Welcome back! While I tend to focus on answering questions for the metal detecting crowd, I can’t ignore the needs of the many.
Yes, that’s you.
Rather than watch you stumble into a no-win situation, I thought it best to use my experience and metal detector knowledge to help you in this time of need.
Because of their electrical conductive properties, any flask made of metal will set off a metal detector.
But not every flask is made of metal, is it?
So, as I’ve done with other forms of contraband, like vapes, let’s dig into what you can expect.
What Is the Point of A Flask?
What’s the point of a flask, you say?
Well, assuming it’s your flask, you should already know. But just in case, I’ll tell you.
Flasks are carrying receptacles for alcohol initially meant to be used for discreet transportation and consumption.
The flask’s original design was intended to make drinking during prohibition safe and obscure.
But today, using a flask is a stylish way to enjoy a drink for special occasions or when a night on the town requires some extra flare.
Just don’t be that person that breaks out the flask at a bar.
How Many Shots Are in A Small Flask?
Flasks come in several sizes, 6 fluid ounces being the most common. However, a small 4 oz flask can hold the equivalent of 4 shots of alcohol.
So, if your sole purpose for bringing along a small flask is to get drunk, you’ll want to consider other options or choose a full-bodied liquor.
What Metal Is Used for Flasks?
As I said, if your flask is made of metal, it will most certainly set off a metal detector.
There’s a lot of science behind it. And I won’t bore you will all the details here.
In essence, it has to do with the disruption of the magnetic field generated by a metal detector. The ‘disruption’ source is the metal object’s responding electromagnetic field.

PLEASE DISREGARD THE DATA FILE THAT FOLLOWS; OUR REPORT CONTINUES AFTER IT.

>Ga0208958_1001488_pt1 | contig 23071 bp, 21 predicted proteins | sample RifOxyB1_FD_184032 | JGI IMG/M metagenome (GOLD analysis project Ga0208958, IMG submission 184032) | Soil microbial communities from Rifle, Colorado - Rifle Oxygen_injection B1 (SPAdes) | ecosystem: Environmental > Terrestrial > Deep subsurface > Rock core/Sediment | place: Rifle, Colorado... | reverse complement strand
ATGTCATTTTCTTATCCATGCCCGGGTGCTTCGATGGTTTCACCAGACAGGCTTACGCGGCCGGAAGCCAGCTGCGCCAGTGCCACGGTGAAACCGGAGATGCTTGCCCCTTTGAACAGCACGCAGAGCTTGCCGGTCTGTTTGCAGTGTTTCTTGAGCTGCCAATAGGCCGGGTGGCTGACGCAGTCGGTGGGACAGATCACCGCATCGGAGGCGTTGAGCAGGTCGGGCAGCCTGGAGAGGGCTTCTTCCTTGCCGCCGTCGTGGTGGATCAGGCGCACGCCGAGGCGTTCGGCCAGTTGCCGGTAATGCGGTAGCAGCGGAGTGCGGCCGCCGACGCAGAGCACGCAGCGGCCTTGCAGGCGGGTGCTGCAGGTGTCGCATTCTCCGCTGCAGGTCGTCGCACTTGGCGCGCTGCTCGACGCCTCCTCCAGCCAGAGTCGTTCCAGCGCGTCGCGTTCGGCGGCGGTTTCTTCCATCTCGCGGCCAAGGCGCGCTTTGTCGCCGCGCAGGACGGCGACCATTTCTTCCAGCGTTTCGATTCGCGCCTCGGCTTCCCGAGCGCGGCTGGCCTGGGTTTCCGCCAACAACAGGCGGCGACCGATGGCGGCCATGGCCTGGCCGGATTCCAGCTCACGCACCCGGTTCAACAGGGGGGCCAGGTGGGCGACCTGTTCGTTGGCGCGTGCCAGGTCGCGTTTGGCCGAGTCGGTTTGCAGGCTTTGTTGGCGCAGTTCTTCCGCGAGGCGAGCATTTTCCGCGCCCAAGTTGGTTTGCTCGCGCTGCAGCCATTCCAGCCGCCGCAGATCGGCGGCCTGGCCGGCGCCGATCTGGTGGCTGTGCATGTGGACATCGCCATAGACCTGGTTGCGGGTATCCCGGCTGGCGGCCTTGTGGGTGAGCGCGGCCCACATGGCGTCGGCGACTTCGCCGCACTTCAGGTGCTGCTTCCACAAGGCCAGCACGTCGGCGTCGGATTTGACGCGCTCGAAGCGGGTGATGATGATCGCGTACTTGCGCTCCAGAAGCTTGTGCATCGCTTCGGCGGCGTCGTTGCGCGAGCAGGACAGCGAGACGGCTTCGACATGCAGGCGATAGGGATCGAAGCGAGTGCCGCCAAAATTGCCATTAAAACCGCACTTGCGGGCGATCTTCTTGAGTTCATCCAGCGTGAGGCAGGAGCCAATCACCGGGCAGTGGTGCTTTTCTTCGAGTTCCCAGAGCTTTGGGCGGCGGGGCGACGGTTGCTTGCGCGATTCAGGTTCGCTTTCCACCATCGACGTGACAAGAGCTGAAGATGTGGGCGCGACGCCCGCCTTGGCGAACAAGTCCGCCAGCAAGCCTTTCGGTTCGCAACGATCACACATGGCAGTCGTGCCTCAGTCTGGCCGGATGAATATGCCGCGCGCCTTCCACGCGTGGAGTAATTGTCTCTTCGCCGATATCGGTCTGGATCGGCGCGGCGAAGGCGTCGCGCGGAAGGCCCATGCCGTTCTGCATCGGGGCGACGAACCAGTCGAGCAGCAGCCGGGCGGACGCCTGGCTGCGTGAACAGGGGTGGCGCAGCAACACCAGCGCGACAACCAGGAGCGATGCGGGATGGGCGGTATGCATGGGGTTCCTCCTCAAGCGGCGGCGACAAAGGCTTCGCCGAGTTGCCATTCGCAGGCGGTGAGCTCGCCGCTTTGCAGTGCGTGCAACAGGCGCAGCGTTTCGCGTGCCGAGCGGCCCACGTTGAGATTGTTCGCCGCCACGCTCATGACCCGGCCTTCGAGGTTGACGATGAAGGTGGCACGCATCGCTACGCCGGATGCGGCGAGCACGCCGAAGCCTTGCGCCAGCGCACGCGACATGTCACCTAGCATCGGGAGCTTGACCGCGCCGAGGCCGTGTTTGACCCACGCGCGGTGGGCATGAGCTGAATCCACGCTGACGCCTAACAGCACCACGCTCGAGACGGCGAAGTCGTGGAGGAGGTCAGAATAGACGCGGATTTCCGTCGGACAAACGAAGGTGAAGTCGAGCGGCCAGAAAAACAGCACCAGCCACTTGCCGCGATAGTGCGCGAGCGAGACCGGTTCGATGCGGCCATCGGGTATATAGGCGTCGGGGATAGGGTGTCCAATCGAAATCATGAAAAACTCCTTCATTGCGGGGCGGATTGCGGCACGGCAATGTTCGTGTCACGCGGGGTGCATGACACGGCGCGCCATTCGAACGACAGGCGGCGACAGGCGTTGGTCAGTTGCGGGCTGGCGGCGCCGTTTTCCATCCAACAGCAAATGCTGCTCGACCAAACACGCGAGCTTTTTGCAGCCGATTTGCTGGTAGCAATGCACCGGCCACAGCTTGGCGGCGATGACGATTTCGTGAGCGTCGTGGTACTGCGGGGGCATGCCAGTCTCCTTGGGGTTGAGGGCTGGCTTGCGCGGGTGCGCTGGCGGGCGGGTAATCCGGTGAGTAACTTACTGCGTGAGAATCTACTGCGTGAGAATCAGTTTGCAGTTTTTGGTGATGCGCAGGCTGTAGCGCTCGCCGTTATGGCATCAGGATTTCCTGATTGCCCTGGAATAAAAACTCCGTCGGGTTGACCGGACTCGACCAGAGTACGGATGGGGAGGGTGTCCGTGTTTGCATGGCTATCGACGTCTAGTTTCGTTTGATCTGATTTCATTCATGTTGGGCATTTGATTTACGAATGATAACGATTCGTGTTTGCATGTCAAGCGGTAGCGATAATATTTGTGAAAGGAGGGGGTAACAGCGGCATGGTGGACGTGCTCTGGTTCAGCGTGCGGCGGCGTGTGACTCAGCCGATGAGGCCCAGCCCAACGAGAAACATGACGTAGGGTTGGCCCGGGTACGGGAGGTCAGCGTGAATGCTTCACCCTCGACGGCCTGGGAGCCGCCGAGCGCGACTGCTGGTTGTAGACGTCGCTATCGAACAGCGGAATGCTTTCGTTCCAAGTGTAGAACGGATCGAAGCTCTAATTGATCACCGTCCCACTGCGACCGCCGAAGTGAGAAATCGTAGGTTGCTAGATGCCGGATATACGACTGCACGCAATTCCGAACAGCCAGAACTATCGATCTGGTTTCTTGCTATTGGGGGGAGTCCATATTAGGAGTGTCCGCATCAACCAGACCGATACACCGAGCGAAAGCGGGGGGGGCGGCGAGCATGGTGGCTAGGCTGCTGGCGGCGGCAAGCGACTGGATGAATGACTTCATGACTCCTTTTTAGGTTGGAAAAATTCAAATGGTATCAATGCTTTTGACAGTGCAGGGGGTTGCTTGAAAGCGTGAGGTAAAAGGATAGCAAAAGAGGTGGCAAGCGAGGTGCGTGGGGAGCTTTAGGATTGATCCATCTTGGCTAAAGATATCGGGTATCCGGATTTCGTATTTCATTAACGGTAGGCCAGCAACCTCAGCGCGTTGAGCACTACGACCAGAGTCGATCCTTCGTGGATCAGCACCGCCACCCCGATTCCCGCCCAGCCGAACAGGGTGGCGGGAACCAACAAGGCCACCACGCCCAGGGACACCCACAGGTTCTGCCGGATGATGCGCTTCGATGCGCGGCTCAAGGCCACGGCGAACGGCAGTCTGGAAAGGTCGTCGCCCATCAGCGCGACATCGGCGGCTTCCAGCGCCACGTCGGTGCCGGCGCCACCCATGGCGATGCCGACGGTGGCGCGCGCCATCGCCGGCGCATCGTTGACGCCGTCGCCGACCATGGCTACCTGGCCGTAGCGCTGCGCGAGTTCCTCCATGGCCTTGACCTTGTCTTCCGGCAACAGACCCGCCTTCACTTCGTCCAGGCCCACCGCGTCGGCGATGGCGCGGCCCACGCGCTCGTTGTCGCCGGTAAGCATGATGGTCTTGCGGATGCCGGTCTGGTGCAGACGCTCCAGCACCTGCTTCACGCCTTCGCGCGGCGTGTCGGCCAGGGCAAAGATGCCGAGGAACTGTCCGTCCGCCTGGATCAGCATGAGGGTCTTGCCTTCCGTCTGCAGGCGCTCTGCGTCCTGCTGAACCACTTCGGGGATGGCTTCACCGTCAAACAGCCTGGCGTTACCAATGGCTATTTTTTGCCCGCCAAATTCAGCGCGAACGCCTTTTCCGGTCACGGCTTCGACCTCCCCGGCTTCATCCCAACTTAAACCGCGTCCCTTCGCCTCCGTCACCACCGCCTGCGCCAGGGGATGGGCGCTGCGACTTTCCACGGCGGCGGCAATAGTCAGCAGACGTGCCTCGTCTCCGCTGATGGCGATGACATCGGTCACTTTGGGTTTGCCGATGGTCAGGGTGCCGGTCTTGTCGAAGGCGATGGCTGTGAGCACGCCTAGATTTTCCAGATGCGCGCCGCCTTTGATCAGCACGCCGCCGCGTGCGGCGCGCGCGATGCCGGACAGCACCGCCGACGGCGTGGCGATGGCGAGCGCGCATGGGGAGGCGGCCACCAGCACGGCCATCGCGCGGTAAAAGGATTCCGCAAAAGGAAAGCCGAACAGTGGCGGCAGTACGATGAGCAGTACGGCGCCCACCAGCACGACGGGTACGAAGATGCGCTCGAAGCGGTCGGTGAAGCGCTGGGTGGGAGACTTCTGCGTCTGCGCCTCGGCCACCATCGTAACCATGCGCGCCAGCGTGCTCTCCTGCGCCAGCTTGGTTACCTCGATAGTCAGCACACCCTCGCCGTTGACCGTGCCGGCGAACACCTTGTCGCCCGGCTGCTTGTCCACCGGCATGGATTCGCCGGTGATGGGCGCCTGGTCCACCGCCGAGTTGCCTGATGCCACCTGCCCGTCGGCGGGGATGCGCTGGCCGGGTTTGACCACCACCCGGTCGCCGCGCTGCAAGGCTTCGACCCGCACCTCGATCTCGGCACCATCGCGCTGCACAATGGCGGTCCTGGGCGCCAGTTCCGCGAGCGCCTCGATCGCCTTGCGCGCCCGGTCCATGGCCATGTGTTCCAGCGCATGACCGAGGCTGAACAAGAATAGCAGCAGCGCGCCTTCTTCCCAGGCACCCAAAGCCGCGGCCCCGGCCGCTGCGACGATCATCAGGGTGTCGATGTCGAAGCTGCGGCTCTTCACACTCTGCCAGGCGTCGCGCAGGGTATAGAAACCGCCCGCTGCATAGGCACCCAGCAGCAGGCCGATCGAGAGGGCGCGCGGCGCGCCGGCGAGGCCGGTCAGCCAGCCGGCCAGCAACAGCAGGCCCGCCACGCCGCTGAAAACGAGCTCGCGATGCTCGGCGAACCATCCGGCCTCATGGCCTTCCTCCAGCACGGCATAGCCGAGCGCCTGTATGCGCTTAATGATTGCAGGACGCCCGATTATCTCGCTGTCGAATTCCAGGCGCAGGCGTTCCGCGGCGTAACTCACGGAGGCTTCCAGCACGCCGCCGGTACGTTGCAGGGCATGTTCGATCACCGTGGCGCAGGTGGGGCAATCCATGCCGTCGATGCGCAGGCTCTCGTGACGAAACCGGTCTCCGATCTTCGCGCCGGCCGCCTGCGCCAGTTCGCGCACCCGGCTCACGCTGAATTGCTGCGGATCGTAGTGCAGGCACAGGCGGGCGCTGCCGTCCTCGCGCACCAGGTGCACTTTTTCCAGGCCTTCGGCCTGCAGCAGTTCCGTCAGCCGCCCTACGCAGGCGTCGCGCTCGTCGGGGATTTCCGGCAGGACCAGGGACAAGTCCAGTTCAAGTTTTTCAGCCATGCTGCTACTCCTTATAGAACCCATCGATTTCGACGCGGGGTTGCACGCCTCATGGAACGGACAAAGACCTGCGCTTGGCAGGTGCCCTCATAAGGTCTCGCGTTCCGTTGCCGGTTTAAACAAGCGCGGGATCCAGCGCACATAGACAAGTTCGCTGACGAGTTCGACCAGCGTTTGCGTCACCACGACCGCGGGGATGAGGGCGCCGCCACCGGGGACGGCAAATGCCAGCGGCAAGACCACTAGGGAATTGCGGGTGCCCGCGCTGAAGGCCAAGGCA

If you’re interested in a deeper explanation, jump over to my article on how metal detectors work.
But, getting back to your concerns, the metal used to make your flask is likely stainless steel or pewter.
These metals are used because both offer a classic and appealing style, can be made into various shapes and sizes, and are corrosive resistant.
Even better, after the initial cleaning, you don’t get that nasty metallic taste in your drink with stainless steel and pewter.
The only downside to pewter is it’s more prone to damage than stainless steel, specifically in the form of dents and scratches.
Will a Stainless Steel Flask Set Off a Metal Detector?
If you’ve read any of my other articles on what a metal detector can and cannot detect, you know some metals are more conductive to electricity than others.
Stainless steel flasks, while not the most conductive, will still be able to set off a metal detector. Its electrical conductivity measures around 1.4 million siemens per meter at room temperature.
“Siemens is a unit of electrical conductance, defined as 1 divided by ohms, where an ohm is a standard unit of electrical resistance”.James A. Inglehart
That’s a lot of technical jargon. But, the critical fact is metal detectors won’t have any trouble detecting stainless steel.
If your flask is made of pewter, the likelihood of setting off a metal detector will increase.
Compared to the 1.4 million siemens of stainless steel, tin, which makes up about 91 percent of pewter, has an electrical conductivity measurement of 9.17 million.